Antarctic voyage packed with adventure

This article has photo gallery Published on LSIS Jayson Tufrey (author)

During December and January Midshipman Thomas Ciantar, along with Petty Officer Hydrographic Systems Manager Nathan Smith, joined the ice-patrol ship as she travelled from Fleet Base West, in Rockingham, Western Australia, down to the Ross Sea, via Tasmania, to conduct fisheries inspections of vessels targeting the endangered Patagonian toothfish. (photo: Unknown)
During December and January Midshipman Thomas Ciantar, along with Petty Officer Hydrographic Systems Manager Nathan Smith, joined the ice-patrol ship as she travelled from Fleet Base West, in Rockingham, Western Australia, down to the Ross Sea, via Tasmania, to conduct fisheries inspections of vessels targeting the endangered Patagonian toothfish.

To deliberately run a vessel onto sea ice feels as wrong as you can get, but for a trainee Warfare Officer who cross-decked onto Roayl Navy vessel, HMS Protector, as she steamed to Antarctica, it soon became part of his daily routine.
 
During December and January Midshipman Thomas Ciantar, along with Petty Officer Hydrographic Systems Manager Nathan Smith, joined the ice-patrol ship as she travelled from Fleet Base West, in Rockingham, Western Australia, down to the Ross Sea, via Tasmania, to conduct fisheries inspections of vessels targeting the endangered Patagonian toothfish.
 
Travelling as far south as 77 degrees, the former commercial ice-breaking ship, and the only one with such capabilities in the Royal Navy, also conducted survey operations and a base inspection.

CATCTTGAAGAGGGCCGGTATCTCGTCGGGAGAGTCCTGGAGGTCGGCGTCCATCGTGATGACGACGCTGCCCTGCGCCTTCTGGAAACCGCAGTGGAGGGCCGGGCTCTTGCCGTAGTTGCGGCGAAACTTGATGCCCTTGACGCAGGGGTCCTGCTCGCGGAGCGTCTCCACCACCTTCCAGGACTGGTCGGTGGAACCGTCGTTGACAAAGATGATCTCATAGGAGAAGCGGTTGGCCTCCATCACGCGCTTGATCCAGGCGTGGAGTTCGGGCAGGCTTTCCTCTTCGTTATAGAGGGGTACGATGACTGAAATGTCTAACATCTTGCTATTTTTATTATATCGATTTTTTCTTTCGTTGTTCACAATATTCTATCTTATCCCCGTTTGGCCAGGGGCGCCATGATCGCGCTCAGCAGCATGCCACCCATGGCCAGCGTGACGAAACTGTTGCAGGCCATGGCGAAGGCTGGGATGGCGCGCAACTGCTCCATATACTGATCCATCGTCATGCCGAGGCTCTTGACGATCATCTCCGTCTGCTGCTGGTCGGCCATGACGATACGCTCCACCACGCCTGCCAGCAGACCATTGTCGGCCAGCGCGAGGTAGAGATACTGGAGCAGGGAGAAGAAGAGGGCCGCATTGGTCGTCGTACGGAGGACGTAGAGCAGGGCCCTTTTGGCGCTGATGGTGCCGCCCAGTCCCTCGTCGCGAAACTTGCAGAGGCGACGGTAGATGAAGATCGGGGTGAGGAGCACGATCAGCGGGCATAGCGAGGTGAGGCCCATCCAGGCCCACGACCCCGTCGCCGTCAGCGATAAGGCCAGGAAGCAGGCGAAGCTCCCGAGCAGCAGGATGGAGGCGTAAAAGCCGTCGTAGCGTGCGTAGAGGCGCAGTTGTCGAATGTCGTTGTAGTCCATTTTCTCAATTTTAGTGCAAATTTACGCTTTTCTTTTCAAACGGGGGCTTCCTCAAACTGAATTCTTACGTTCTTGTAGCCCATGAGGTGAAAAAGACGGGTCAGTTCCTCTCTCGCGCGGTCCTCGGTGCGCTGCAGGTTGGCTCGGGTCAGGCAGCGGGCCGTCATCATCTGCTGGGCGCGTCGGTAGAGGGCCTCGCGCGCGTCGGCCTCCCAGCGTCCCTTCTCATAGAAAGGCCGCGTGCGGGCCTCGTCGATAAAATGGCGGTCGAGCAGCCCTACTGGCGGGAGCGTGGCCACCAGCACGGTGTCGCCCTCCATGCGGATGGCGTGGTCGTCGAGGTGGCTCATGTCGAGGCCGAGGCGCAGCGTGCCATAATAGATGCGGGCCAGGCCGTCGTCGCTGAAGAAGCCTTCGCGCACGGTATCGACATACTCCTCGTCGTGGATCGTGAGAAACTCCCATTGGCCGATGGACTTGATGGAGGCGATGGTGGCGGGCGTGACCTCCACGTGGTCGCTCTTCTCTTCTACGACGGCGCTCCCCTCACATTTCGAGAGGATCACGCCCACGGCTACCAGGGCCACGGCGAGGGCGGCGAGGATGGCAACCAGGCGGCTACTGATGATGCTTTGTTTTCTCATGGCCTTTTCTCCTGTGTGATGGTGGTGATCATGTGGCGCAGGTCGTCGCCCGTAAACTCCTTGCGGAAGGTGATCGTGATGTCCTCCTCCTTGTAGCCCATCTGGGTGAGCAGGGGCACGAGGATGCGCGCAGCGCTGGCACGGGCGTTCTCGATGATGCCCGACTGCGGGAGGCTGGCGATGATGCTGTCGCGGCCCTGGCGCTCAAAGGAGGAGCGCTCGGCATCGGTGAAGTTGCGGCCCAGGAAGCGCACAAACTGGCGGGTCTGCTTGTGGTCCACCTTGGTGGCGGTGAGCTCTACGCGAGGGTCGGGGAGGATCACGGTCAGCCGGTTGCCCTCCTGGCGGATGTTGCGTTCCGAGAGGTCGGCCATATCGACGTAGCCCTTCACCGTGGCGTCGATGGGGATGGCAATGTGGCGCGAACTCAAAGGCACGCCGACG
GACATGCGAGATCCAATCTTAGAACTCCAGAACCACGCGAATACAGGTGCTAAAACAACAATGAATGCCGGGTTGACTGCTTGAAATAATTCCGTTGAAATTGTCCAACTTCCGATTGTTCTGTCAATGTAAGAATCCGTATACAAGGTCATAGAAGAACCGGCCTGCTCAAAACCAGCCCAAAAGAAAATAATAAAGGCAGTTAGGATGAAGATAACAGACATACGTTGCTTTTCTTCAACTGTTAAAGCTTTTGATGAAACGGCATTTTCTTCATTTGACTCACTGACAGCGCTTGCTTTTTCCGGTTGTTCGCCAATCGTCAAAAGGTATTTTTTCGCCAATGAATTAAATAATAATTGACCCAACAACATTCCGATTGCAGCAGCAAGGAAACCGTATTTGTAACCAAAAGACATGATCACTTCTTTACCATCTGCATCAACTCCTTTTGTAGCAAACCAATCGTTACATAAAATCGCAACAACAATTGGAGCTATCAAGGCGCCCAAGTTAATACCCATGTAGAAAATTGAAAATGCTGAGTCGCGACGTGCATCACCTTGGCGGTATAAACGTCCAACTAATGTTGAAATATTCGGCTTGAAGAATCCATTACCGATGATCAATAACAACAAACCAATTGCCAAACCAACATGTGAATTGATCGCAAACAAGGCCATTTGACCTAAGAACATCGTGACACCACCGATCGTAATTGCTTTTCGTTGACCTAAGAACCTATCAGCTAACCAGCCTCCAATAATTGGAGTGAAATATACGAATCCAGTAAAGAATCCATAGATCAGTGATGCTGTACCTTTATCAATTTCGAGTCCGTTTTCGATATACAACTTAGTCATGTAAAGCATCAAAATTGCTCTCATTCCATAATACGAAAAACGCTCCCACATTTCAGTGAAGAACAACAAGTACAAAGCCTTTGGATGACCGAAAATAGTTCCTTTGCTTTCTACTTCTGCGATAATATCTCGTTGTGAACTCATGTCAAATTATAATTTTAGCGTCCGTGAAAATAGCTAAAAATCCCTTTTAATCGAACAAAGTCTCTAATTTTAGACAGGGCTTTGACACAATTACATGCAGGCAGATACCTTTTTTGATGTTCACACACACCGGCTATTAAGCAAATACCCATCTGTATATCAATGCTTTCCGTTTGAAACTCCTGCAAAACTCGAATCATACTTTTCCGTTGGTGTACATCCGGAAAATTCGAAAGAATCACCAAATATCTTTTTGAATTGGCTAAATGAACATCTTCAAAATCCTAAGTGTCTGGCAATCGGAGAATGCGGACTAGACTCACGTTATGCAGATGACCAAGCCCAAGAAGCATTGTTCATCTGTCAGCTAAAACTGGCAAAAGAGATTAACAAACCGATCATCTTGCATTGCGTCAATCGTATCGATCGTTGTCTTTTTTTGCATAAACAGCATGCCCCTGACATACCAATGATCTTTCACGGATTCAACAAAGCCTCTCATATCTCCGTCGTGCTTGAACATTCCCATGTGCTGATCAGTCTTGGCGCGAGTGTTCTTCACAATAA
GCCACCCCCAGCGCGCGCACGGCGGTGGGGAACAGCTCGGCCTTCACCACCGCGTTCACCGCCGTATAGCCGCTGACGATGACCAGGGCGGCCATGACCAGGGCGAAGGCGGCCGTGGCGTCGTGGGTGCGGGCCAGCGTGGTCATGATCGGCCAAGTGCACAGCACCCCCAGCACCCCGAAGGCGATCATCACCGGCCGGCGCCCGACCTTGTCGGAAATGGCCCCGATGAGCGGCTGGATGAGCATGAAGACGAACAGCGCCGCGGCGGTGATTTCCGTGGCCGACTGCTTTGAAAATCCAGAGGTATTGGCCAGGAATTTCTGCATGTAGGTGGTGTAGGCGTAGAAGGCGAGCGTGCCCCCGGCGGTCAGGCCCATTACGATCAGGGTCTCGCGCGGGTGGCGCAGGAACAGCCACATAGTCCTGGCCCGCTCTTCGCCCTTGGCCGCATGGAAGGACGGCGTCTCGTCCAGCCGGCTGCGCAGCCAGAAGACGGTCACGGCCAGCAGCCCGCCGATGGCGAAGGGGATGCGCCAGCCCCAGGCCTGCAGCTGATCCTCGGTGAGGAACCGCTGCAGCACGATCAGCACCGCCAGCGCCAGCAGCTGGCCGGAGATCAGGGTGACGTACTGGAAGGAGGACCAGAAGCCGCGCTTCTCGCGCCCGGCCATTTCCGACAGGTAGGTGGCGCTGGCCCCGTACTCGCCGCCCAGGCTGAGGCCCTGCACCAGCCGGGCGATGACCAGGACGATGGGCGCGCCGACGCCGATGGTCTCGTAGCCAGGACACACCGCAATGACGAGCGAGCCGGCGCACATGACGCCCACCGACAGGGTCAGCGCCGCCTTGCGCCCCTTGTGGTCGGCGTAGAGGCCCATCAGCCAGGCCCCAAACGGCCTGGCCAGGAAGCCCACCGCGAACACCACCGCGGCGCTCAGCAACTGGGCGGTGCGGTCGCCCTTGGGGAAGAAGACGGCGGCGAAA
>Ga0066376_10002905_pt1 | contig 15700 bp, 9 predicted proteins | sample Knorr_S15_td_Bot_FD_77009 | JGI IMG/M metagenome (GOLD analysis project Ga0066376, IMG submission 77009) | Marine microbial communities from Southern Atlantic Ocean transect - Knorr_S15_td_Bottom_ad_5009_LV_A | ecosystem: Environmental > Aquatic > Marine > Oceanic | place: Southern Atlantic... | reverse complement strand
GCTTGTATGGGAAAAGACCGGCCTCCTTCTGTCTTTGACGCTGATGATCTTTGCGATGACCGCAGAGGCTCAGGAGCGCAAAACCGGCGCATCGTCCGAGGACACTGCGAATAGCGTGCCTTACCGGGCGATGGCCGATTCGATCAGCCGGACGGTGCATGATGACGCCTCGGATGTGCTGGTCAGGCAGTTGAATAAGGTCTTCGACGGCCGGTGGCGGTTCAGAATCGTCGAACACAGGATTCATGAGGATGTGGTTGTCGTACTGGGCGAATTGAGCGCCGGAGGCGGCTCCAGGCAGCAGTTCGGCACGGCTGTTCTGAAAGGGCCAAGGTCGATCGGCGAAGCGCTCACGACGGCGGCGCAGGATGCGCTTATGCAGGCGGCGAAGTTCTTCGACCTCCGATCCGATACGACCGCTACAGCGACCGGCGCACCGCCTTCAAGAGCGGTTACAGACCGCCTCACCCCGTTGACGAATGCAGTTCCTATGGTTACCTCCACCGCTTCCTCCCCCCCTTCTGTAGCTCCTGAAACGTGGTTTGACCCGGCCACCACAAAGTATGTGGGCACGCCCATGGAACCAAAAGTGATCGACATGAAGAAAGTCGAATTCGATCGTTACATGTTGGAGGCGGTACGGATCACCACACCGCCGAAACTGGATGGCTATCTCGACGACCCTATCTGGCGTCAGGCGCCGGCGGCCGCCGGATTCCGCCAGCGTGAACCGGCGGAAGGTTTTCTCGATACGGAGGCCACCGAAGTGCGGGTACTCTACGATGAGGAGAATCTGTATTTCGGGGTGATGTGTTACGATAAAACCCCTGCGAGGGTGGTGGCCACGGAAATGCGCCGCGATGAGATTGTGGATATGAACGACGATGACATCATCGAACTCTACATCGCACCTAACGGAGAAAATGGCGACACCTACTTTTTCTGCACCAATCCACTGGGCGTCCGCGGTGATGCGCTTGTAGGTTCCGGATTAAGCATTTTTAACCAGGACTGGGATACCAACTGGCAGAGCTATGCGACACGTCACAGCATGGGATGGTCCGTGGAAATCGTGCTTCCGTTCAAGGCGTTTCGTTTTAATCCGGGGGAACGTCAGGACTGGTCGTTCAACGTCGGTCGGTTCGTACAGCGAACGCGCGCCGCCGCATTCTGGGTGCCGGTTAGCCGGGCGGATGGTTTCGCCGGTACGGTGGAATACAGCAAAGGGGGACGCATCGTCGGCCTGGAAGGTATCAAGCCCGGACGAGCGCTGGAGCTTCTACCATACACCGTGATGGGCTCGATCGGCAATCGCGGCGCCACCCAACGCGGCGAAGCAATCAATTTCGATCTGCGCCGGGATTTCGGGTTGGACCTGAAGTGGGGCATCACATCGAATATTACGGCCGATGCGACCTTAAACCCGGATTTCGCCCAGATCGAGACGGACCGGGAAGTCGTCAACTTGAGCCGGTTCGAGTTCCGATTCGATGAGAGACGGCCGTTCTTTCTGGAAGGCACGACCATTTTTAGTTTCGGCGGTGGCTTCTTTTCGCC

Now promoted, Sub Lieutenant Ciantar said he was excited to be given the opportunity to travel to Antarctica.
 
“I was happy to take part on this trip, which comprises part of my sea-time for Phase II training – this is not something that is likely to present itself again in a hurry,” he said.
 
“The Royal Navy and Royal Australian Navy operate in a similar manner with only some notable differences being in the way we do damage control – being in a position to observe how another Navy operates will definitely assist me in my future career.
 
“We integrated well with the ship’s company, they made us feel welcome, and of course, there was the standard banter surrounding cricket and rugby.”
 
Sub Lieutenant Ciantar said he faced some unusual challenges in the Antarctic environment.
 
“Due to the latitude, the sun never set, so coming off a middle watch after staring into the sun did feel quite weird,” he said.
 
“Navigating through ice and, at times, having to break it took some getting used to – we normally tend to avoid hitting things at sea.”
 
The ship’s company were among the first people in the world to see in the New Year as Protector crossed the International Date Line at 2359.
 
Sub Lieutenant Ciantar and Petty Officer Smith had the opportunity to go ashore on Ross Island and visit the hut once used by the British Antarctic explorers Scott and Shackleton.
 
“That was truly an amazing experience – the hut is almost exactly how it was left more than 100 years ago,” he said.
 
“Other standout moments were spending time with the embarked Royal Marines and firing a minigun and GPMG light machine gun.
 
“We were fortunate enough to see a variety of Antarctic wildlife including albatross, seals, penguins and whales.”
 
This is the first time the Royal Navy has travelled to the Ross Sea since 1936 and the first time that a Royal Navy ship has visited Hobart since the 1990s.

Protector usually spends most of its time around the Antarctic Peninsula, south of the Falkland Islands and where the British Antarctic Survey base is located.
 
The ship and its 75 crew will spend more than 20 months away from the United Kingdom.